'What he taught all of us will live on in every one of us he touched'

by / Pleasanton Weekly

Uploaded: Tue, Aug 17, 2021, 10:43 am

It's hard to believe a person like myself can be at a loss for words, but that is exactly where I found myself at 11:30 a.m. on Tuesday, Aug. 10.

It was at that time my father Harry passed, and for the first time in as long as I remember, I had no words.

As I sit here writing this, I am still stuck looking for words to describe my feelings. The obvious words like saddened, devastated, heartbroken and crushed certainly apply, but there is a feeling lingering that I do not know how to describe.

Since as long as I can remember, my dad was larger than life to me and it wasn't just me that felt that way. Boil -- as he was known to my friends and I (think of the 1970s animated TV show "Wait Till Your Father Gets Home" where the lead character's name was Harry Boyle) -- was a central figure in many a kid's life in Pleasanton.

He was one of four founding fathers of the Ballistic United Soccer Club in 1968. Here was a man that had no idea what soccer was other than what we saw when we went to an Oakland Clippers game earlier that year.

He was a former college and high school football coach, and now he was getting involved in some weird sport called soccer. But like everything else he encountered in life, he took it and ran with it.

By the time he was done coaching he had won multiple state championships, saw his team win tournaments across the country, as well as North America, and finally earn induction to multiple soccer halls of fame.

In the last week, I've spent time communicating with many former players, and there was one constant thread -- he helped his players on their journey to be respected men.

His coaching methods would not fly in this day. For starters, he held his players accountable, something sorely missing today. His teams played over 100 games a year, practiced four days a week, and soccer took precedent over all other sports.

He took everything he learned coaching football and applied it to this sport called soccer. Cleats had to be polished or you didn't play.

You needed to attend every practice each week or you didn't start. It didn't matter if you were the best player or it was a state championship: miss a practice and you were on the bench.

Being on one of his teams took an incredible commitment of time, but he was determined not to let it affect the players academic life. He regularly sent grade checks to each player's teachers and if they came back substandard, then the player was suspended from the team until their grades were acceptable.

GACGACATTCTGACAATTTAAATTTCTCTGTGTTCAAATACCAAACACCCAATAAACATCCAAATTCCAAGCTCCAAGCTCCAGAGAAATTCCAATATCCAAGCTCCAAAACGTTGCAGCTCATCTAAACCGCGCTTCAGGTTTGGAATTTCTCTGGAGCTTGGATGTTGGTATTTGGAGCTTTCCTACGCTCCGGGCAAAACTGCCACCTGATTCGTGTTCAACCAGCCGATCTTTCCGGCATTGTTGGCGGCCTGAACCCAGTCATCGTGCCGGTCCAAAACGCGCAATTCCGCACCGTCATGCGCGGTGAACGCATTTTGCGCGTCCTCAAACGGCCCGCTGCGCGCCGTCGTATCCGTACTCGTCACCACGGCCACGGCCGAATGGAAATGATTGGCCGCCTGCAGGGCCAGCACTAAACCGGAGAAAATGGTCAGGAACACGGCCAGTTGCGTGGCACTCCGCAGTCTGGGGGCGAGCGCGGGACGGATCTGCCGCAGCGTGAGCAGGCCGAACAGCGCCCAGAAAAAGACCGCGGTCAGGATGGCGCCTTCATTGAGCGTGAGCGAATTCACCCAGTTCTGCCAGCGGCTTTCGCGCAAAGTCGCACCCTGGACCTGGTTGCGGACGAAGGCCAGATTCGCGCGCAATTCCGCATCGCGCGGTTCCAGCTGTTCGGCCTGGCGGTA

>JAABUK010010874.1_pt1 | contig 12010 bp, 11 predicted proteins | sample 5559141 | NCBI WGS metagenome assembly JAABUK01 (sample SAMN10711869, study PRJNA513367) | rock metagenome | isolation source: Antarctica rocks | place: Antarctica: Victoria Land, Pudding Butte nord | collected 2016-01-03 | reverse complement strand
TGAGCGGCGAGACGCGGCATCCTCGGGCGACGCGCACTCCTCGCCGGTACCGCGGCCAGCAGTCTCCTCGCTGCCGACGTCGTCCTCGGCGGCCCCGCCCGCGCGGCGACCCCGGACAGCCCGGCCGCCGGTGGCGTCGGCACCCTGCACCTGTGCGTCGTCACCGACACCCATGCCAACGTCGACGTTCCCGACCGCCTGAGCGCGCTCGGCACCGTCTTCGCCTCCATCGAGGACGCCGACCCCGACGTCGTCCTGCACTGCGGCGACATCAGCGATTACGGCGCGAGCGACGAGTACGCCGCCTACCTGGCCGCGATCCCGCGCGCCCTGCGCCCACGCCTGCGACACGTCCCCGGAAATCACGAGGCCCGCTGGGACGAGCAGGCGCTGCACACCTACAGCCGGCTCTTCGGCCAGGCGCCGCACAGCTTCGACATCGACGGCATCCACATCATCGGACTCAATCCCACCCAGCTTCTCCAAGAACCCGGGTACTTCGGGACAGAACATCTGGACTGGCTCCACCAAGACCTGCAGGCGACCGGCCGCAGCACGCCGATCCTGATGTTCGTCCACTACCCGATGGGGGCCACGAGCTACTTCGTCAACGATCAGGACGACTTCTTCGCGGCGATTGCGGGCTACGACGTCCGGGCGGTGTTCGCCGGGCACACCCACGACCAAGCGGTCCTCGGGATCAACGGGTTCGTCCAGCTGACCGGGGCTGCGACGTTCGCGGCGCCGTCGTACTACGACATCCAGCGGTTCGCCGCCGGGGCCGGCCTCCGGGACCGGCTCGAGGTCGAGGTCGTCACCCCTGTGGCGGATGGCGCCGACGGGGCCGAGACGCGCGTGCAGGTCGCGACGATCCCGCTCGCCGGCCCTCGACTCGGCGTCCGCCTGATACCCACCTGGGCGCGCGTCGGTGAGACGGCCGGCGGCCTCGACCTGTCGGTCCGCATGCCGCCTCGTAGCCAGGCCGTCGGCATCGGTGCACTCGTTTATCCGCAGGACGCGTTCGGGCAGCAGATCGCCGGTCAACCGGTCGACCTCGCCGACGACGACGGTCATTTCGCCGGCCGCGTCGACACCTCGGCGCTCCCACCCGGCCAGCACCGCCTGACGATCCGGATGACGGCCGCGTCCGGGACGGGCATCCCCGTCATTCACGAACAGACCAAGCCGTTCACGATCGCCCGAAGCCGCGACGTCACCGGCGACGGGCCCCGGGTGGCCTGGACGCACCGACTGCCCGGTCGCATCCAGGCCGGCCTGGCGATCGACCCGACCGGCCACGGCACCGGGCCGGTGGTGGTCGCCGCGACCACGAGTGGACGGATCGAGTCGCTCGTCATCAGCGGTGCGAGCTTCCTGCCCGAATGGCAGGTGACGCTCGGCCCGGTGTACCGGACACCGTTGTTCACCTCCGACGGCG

The team traveled a lot, and he had the players write a report about where they went, talking about the history of the area.

Imagine that today.

He instilled the idea to his players that with hard work and discipline, great things can be accomplished. I have heard from countless former players over the years that they have passed on those virtues to their own children or teams they have coached.

But while my sister Pam and I had to share our dad each year with 18 new siblings, we still were blessed with an incredible father. We didn't mind sharing because we realized what the payoff would be for his players.

He made sure I had a basket out in front of our house as I loved basketball. When it was baseball season, I remember watching him count off the distance from what would be the plate to the mound, then spend hours crouched as a catcher while I pitched to him.

Then there were all the trips where he took childhood friend Mitch Pereira and me down to the batting cages in Milpitas to work on our hitting.

The regular fishing trips that extended into my adult years and included trips to Alaska to catch halibut and salmon are always going to be in the forefront of my mind and will always be remembered with a smile.

While I watched the body be taken out of the house following his passing, I had a moment of clarity. That wasn't my dad, but rather the vessel that his indomitable spirit had occupied for 86 years.

My dad will never be gone in our hearts or minds. What he taught all of us will live on in every one of us he touched.

He had been bedridden for three years and it was tough to see such a strong man diminish, but that I got to say good night every night and good morning each new day is something I will always cherish.

Don't worry about mom; Pam and I have got that covered, dad. My sister and I are blessed to have our incredible spouses, and we are thankful every day for Chuck and Coni.

The only way I can think to end this column is with the words I said every night when I stopped at his bed before heading back to our room.

I love you dad.

Editor's note: Ballistic United has established the Harry Miller Coaching Endowment. For more information contact BUSC President Scott McMillin at [email protected]

Dennis Miller is a contributing sports writer for the Pleasanton Weekly. To contact him about his "Pleasanton Preps" column, email [email protected]

Comments

cathy247
Registered user
Alamo
on Aug 18, 2021 at 11:17 am
cathy247, Alamo
Registered user
on Aug 18, 2021 at 11:17 am

Boy did your dad raise you right. Such beautiful words from a son who worshipped his dad. God bless all of you, it sounds like he was a "one of a kind" kind of guy ????